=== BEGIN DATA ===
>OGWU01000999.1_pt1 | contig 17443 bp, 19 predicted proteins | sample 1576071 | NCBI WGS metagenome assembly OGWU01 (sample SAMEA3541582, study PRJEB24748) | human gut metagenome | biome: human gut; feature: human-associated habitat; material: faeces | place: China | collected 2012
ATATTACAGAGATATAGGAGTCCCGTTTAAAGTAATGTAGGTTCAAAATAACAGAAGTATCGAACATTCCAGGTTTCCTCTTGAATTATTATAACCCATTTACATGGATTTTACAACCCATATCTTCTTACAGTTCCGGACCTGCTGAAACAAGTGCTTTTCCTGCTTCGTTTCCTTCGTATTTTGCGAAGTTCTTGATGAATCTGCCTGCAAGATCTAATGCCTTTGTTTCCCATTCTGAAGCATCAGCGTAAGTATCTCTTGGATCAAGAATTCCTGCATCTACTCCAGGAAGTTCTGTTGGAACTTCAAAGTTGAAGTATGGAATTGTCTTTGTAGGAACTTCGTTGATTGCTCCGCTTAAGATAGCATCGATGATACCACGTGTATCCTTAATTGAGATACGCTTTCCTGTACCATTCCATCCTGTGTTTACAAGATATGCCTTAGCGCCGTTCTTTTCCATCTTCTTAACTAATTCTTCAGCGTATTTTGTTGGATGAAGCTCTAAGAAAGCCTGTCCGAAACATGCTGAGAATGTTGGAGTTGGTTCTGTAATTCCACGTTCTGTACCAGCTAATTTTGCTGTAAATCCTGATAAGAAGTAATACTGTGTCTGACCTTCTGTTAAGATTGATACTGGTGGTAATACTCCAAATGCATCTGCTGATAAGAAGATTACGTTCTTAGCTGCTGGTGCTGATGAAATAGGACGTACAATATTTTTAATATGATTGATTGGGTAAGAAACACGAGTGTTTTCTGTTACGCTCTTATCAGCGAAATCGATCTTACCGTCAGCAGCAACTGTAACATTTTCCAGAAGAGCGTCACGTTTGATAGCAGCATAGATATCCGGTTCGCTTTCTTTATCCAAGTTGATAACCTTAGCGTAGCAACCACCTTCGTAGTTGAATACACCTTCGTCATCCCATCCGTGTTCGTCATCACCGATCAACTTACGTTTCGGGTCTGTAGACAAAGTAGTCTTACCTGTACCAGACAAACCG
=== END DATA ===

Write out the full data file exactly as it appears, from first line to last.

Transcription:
>OGWU01000999.1_pt1 | contig 17443 bp, 19 predicted proteins | sample 1576071 | NCBI WGS metagenome assembly OGWU01 (sample SAMEA3541582, study PRJEB24748) | human gut metagenome | biome: human gut; feature: human-associated habitat; material: faeces | place: China | collected 2012
ATATTACAGAGATATAGGAGTCCCGTTTAAAGTAATGTAGGTTCAAAATAACAGAAGTATCGAACATTCCAGGTTTCCTCTTGAATTATTATAACCCATTTACATGGATTTTACAACCCATATCTTCTTACAGTTCCGGACCTGCTGAAACAAGTGCTTTTCCTGCTTCGTTTCCTTCGTATTTTGCGAAGTTCTTGATGAATCTGCCTGCAAGATCTAATGCCTTTGTTTCCCATTCTGAAGCATCAGCGTAAGTATCTCTTGGATCAAGAATTCCTGCATCTACTCCAGGAAGTTCTGTTGGAACTTCAAAGTTGAAGTATGGAATTGTCTTTGTAGGAACTTCGTTGATTGCTCCGCTTAAGATAGCATCGATGATACCACGTGTATCCTTAATTGAGATACGCTTTCCTGTACCATTCCATCCTGTGTTTACAAGATATGCCTTAGCGCCGTTCTTTTCCATCTTCTTAACTAATTCTTCAGCGTATTTTGTTGGATGAAGCTCTAAGAAAGCCTGTCCGAAACATGCTGAGAATGTTGGAGTTGGTTCTGTAATTCCACGTTCTGTACCAGCTAATTTTGCTGTAAATCCTGATAAGAAGTAATACTGTGTCTGACCTTCTGTTAAGATTGATACTGGTGGTAATACTCCAAATGCATCTGCTGATAAGAAGATTACGTTCTTAGCTGCTGGTGCTGATGAAATAGGACGTACAATATTTTTAATATGATTGATTGGGTAAGAAACACGAGTGTTTTCTGTTACGCTCTTATCAGCGAAATCGATCTTACCGTCAGCAGCAACTGTAACATTTTCCAGAAGAGCGTCACGTTTGATAGCAGCATAGATATCCGGTTCGCTTTCTTTATCCAAGTTGATAACCTTAGCGTAGCAACCACCTTCGTAGTTGAATACACCTTCGTCATCCCATCCGTGTTCGTCATCACCGATCAACTTACGTTTCGGGTCTGTAGACAAAGTAGTCTTACCTGTACCAGACAAACCG